Netherlands
Trafficking in Human Beings (THB)

Human trafficking:
6.250 victims each year

Sex trafficking:
3.000 victims (1.320 girls)

Task Force on Human Trafficking

National Rapporteur on Trafficking in Human Beings and Sexual Violence against Children

The National Rapporteur on Trafficking in Human Beings and Sexual Violence against Children reports on the nature and extent of human trafficking and sexual violence against children in the Netherlands, and on the effects of the government policies pursued.
> dutchrapporteur.nl
> nationaalrapporteur.nl

Wegwijzer mensenhandel

De wegwijzer mensenhandel helpt professionals de juiste ondersteuning voor slachtoffers van mensenhandel te vinden. Op deze site vindt u informatie over de verschillende fases en stappen in de ondersteuning van slachtoffers van mensenhandel, de rechten en regelingen die daarbij gelden en over de organisaties die daarbij verder kunnen helpen. Meer informatie over de wegwijzer vindt u onder ‘Over ons’.
> wegwijzermensenhandel.nl

Monitoring Target 16.2 of the United Nations Sustainable Development Goals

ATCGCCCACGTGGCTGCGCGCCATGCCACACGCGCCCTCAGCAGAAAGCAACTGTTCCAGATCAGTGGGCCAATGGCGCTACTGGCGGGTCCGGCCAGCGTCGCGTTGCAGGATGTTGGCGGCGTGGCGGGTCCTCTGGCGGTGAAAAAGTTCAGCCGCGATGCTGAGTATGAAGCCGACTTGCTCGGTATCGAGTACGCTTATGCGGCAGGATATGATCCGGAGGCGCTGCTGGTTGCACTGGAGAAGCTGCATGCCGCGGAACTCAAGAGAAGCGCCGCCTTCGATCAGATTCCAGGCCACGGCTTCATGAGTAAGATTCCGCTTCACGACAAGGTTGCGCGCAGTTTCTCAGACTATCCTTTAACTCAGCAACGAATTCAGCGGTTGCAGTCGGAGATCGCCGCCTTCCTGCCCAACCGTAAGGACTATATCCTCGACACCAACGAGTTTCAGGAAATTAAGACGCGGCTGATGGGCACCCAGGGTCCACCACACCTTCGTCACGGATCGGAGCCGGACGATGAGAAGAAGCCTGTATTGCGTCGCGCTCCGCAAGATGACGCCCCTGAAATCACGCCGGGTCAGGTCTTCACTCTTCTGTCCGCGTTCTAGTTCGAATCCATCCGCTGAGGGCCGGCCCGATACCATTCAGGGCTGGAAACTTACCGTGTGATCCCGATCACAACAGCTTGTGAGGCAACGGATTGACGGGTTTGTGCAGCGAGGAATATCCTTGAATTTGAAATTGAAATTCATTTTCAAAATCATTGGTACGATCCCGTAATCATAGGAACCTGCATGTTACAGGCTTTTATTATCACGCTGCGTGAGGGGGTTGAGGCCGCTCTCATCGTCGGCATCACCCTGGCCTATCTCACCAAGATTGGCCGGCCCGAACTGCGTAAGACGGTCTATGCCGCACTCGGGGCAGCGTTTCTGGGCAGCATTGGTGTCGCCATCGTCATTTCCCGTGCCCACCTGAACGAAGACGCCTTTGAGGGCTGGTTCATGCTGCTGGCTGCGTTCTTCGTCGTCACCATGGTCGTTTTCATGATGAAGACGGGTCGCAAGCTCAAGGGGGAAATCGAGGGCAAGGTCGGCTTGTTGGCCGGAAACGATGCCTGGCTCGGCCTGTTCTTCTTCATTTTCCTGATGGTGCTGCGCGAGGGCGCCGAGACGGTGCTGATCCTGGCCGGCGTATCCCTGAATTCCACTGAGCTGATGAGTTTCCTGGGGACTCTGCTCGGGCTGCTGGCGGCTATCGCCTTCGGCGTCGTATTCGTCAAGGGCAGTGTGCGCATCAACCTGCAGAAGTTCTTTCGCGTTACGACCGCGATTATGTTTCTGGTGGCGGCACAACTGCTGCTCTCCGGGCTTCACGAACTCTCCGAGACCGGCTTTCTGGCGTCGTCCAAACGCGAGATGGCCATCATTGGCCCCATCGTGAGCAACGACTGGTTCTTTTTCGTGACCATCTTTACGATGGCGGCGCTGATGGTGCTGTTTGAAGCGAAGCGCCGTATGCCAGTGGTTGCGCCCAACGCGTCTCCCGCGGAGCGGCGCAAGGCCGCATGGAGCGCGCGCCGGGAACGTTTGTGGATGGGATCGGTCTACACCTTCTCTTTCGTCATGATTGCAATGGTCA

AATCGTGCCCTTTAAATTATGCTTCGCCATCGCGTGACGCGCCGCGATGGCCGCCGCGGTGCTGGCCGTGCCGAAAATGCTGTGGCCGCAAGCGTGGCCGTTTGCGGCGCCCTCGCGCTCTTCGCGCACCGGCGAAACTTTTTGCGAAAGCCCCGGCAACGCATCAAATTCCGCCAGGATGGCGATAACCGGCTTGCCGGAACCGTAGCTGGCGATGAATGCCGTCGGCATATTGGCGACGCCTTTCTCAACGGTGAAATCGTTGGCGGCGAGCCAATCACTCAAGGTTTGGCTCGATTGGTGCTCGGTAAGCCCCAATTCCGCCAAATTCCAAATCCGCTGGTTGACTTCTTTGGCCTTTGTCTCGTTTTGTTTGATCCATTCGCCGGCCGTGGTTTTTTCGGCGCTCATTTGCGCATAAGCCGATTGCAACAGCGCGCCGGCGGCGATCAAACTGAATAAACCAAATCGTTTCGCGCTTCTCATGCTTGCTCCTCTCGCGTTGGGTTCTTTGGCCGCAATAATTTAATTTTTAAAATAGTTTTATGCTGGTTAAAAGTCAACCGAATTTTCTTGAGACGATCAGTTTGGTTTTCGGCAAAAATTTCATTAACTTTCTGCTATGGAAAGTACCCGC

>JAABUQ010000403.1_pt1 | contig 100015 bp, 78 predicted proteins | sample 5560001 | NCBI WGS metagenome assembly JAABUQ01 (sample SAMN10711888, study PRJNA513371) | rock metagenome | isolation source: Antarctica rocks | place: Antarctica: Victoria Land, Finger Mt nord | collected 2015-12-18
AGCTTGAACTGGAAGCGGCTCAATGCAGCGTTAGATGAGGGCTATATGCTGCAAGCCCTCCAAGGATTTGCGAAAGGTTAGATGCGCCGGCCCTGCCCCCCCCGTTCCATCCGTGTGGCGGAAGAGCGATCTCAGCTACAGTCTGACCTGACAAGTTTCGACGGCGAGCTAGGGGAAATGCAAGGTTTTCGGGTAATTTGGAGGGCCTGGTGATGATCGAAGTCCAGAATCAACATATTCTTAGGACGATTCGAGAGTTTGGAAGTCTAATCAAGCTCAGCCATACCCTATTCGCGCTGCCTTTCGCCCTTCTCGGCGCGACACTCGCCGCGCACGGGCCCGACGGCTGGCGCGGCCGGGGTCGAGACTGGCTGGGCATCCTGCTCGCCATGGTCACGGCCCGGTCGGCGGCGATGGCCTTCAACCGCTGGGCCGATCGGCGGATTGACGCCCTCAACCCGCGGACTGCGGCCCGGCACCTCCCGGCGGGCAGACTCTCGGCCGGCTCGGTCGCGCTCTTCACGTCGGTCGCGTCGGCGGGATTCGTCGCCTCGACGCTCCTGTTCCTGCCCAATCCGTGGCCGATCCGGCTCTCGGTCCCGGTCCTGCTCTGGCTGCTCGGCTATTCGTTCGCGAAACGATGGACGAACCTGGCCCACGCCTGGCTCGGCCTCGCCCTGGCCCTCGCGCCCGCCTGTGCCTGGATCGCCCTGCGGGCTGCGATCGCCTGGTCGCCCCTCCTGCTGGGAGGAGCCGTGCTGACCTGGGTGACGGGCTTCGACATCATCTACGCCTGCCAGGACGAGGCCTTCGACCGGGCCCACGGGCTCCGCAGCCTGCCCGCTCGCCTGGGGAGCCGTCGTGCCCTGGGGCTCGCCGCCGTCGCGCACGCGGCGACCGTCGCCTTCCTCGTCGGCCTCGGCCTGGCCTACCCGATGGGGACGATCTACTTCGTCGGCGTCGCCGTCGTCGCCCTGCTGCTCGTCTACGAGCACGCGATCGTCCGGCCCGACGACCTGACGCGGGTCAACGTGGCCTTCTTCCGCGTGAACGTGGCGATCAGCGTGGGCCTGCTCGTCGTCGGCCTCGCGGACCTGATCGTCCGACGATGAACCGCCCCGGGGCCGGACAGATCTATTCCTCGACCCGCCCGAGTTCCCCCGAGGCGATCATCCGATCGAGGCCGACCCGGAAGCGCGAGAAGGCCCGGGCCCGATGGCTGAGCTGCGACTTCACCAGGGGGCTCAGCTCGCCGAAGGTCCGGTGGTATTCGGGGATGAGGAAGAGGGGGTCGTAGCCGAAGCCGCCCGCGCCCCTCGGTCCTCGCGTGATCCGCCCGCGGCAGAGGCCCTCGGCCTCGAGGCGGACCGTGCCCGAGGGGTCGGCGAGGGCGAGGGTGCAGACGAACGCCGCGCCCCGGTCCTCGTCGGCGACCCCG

A multiple systems estimation of the numbers of presumed human trafficking victims in the Netherlands in 2010-2015 by year, age, gender, form of exploitation and nationality.
nationaalrapporteur.nl/Netherlands_tcm23-282232.pdf

Victims of Human Trafficking.
Periodical Report 2012 2016. Summary

Domestic sex trafficking is the most common form of human trafficking in the Netherlands: each year there are approximately 3,000 victims. Dutch girls, specifically, make up a big group: annually 1,320 girls are victimized. They are also the least identified, which means they do not get the protection they need. This is presented in the publication Victims of Human Trafficking Periodical Report 2012-2016.

The estimated number of victims of human trafficking is five times as big as the number of identified victims and comes down to approximately 6,250 victims each year. This is the first time the Dutch National Rapporteur on Human Trafficking releases a substantiated estimate of the true number of victims of human trafficking, based on a research undertaken together with the United Nations Office on Drugs and Crime (UNODC). Up till now, it was only possible to report on the number of registered victims. The actual number is much higher, because human trafficking often takes place under the radar.
> dutchrapporteur.nl/victims-of-human-trafficking-periodical-report-2012-2016

Council of Europe

GRETA publishes second report on the Netherlands

19 Oct 2018